BACKGROUND: This study was aimed to investigate the acute effect of medium-distance running on bile acids concentration and composition, in order to verify whether the positive impact of physical exercise on cancer risk may also be mediated by variation of bile acids concentration and composition in serum. METHODS: The concentration and composition of serum bile acids was analyzed in 30 middle-aged and healthy recreational athletes with a reference liquid chromatography-mass spectrometry technique, immediately before and shortly after the end of the running trial. The concentration of bile acids after the run was adjusted for plasma volume change. RESULTS: All athletes successfully completed the trial. After correction of values for the individual plasma volume change calculated after the run, the serum concentration of total bile acids was found to be significantly reduced by approximately 46%. A statistically significant decrease was observed for cholic, deoxycholic, chenodeoxycholic, ursodeoxycholic, glycoursodeoxycholic and hyodeoxycholic acids, whereas the concentration of the remaining compounds remained unvaried after the run. A considerable variation of bile acids profile was also observed. No significant association was found between running performance and variation of bile acids concentrations. CONCLUSION: These results show that middle distance running acutely decreases the concentration of total bile acids in serum, especially that of the more mutagenic and carcinogenic compounds, so providing an intriguing support to the favorable effects of physical exercise for lowering the risk of many gastrointestinal cancers.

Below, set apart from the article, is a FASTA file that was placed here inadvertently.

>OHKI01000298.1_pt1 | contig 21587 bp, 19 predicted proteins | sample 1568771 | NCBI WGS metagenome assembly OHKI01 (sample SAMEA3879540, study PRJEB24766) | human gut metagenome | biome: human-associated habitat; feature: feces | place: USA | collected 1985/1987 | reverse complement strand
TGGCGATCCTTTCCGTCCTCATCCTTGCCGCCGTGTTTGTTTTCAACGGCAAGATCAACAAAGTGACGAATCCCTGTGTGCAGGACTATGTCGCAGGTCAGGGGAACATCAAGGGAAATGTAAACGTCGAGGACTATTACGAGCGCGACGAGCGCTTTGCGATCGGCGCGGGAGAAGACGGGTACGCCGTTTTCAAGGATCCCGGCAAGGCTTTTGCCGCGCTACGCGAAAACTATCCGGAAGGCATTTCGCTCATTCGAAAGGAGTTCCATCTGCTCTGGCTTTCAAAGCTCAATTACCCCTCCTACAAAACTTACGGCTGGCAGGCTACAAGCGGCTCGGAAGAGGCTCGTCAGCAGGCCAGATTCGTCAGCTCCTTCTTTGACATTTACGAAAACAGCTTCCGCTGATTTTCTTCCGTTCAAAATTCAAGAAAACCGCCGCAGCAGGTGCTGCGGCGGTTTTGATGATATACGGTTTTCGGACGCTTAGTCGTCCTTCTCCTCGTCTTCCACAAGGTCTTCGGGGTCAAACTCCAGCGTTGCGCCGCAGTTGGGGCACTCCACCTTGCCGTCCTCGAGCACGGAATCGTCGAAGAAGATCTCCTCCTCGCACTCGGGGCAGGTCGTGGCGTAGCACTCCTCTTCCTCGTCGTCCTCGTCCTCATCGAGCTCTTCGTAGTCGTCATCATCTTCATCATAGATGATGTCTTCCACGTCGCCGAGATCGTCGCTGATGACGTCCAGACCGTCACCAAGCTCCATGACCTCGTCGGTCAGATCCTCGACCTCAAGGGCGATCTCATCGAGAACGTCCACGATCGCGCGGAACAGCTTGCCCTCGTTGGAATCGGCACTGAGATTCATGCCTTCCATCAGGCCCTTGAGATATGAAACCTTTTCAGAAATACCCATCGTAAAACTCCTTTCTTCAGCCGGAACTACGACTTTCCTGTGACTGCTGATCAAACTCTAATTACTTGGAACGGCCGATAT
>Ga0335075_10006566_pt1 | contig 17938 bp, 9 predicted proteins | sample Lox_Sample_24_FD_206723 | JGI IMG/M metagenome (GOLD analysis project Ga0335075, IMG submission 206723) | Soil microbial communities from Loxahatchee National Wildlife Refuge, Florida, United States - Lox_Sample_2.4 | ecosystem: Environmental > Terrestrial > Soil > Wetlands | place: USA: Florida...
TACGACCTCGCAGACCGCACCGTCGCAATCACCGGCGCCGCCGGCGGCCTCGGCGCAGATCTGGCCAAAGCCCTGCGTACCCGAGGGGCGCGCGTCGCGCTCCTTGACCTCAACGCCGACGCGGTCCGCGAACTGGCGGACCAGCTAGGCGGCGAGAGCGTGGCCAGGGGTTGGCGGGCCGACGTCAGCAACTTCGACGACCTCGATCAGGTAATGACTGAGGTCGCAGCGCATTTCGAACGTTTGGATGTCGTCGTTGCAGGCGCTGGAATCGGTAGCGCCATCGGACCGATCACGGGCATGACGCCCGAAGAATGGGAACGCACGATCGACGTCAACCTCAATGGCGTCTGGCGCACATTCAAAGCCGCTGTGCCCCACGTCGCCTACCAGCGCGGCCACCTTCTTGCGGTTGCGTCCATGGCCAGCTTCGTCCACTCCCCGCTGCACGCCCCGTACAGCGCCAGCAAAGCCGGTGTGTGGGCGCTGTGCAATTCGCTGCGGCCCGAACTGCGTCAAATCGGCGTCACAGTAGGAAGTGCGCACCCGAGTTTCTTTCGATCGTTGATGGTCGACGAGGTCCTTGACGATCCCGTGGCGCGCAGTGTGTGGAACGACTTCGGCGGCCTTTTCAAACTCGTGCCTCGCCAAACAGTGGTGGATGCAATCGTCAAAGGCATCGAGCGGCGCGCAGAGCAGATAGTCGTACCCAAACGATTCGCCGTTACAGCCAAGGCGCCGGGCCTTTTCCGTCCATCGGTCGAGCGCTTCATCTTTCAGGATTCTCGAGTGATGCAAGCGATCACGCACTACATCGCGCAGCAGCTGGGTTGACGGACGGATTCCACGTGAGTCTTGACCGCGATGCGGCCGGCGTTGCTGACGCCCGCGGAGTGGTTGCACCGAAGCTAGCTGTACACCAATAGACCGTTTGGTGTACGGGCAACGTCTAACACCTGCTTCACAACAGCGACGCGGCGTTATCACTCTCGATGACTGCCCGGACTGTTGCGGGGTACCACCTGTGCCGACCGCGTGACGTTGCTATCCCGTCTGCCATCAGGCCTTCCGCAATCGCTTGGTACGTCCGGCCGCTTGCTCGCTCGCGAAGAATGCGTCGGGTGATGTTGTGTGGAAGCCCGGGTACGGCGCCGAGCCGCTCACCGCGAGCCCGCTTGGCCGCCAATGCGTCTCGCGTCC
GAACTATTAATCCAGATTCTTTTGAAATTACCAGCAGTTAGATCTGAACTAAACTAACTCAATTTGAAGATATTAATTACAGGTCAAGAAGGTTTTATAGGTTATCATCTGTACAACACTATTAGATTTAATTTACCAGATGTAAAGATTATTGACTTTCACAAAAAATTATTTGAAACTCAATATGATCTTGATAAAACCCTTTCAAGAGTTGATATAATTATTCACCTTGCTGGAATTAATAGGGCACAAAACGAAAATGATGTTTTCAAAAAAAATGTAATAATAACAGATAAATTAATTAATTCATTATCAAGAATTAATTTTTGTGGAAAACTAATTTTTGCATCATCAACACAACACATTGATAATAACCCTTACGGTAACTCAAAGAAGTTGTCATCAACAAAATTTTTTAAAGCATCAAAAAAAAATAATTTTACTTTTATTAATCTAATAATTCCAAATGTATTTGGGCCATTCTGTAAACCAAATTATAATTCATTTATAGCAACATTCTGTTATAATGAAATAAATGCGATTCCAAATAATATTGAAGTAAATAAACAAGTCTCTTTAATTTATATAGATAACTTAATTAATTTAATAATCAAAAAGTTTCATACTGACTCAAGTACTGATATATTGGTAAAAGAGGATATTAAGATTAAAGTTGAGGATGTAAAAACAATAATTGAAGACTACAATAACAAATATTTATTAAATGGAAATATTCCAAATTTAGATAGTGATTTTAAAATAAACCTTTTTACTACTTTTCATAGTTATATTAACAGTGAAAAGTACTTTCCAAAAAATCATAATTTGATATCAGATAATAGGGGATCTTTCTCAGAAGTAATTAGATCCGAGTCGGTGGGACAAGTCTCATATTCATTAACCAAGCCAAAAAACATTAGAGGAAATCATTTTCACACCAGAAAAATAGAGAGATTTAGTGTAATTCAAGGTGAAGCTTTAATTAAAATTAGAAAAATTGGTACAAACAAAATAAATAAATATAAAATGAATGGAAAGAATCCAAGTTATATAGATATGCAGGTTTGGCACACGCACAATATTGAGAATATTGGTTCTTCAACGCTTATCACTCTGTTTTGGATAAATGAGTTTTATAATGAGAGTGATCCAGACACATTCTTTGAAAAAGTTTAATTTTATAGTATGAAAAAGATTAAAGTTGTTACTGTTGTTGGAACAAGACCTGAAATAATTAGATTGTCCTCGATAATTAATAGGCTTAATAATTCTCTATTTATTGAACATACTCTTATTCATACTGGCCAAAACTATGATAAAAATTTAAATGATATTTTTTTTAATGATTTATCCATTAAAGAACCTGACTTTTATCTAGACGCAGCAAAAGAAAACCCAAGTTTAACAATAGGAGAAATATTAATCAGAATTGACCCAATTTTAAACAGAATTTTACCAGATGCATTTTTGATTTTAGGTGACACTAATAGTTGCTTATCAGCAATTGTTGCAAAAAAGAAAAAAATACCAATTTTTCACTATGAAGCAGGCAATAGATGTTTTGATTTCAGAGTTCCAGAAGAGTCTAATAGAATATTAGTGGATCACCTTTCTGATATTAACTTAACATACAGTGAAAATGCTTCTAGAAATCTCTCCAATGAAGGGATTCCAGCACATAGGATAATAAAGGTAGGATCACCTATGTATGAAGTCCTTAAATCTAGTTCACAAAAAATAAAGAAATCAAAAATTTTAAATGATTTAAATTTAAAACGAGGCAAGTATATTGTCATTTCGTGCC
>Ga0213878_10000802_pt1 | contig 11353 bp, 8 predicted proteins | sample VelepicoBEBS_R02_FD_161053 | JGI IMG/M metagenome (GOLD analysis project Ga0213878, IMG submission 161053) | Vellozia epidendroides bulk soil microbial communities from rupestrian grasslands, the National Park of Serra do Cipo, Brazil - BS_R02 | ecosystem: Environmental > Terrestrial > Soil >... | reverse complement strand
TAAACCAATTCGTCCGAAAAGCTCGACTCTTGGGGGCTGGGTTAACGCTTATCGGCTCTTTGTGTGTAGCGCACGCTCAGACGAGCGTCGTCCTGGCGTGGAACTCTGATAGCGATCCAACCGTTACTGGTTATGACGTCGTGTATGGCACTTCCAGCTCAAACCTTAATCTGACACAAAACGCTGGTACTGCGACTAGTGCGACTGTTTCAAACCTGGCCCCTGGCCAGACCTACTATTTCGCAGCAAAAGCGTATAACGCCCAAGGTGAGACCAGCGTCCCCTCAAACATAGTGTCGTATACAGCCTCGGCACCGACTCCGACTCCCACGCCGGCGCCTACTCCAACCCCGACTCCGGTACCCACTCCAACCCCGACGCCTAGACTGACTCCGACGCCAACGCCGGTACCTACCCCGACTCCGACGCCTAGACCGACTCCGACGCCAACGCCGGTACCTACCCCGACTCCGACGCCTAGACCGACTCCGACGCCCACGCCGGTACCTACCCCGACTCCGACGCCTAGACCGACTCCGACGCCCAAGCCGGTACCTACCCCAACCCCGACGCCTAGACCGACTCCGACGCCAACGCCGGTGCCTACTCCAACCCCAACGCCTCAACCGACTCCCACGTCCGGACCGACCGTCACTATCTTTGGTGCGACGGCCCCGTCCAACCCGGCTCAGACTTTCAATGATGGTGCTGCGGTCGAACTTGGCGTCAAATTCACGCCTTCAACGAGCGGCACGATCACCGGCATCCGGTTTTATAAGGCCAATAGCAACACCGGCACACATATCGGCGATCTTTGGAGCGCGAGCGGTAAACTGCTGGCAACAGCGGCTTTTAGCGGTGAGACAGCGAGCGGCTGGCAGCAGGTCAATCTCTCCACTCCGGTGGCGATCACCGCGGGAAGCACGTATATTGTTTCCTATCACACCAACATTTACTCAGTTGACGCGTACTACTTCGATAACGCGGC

Middle-distance running acutely influences the concentration and composition of serum bile acids. Potential implications for cancer risk?

DANESE, Elisa
;
SALVAGNO, GIAN LUCA;TARPERI, Cantor;MONTAGNANA, Martina;FESTA, LUCA;SCHENA, Federico;LIPPI, Giuseppe
2017-01-01

Abstract

BACKGROUND: This study was aimed to investigate the acute effect of medium-distance running on bile acids concentration and composition, in order to verify whether the positive impact of physical exercise on cancer risk may also be mediated by variation of bile acids concentration and composition in serum. METHODS: The concentration and composition of serum bile acids was analyzed in 30 middle-aged and healthy recreational athletes with a reference liquid chromatography-mass spectrometry technique, immediately before and shortly after the end of the running trial. The concentration of bile acids after the run was adjusted for plasma volume change. RESULTS: All athletes successfully completed the trial. After correction of values for the individual plasma volume change calculated after the run, the serum concentration of total bile acids was found to be significantly reduced by approximately 46%. A statistically significant decrease was observed for cholic, deoxycholic, chenodeoxycholic, ursodeoxycholic, glycoursodeoxycholic and hyodeoxycholic acids, whereas the concentration of the remaining compounds remained unvaried after the run. A considerable variation of bile acids profile was also observed. No significant association was found between running performance and variation of bile acids concentrations. CONCLUSION: These results show that middle distance running acutely decreases the concentration of total bile acids in serum, especially that of the more mutagenic and carcinogenic compounds, so providing an intriguing support to the favorable effects of physical exercise for lowering the risk of many gastrointestinal cancers.
2017
bile acids; damage; exercise; gastrointestinal cancer; sport
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Utilizza questo identificativo per citare o creare un link a questo documento: https://hdl.handle.net/11562/967772
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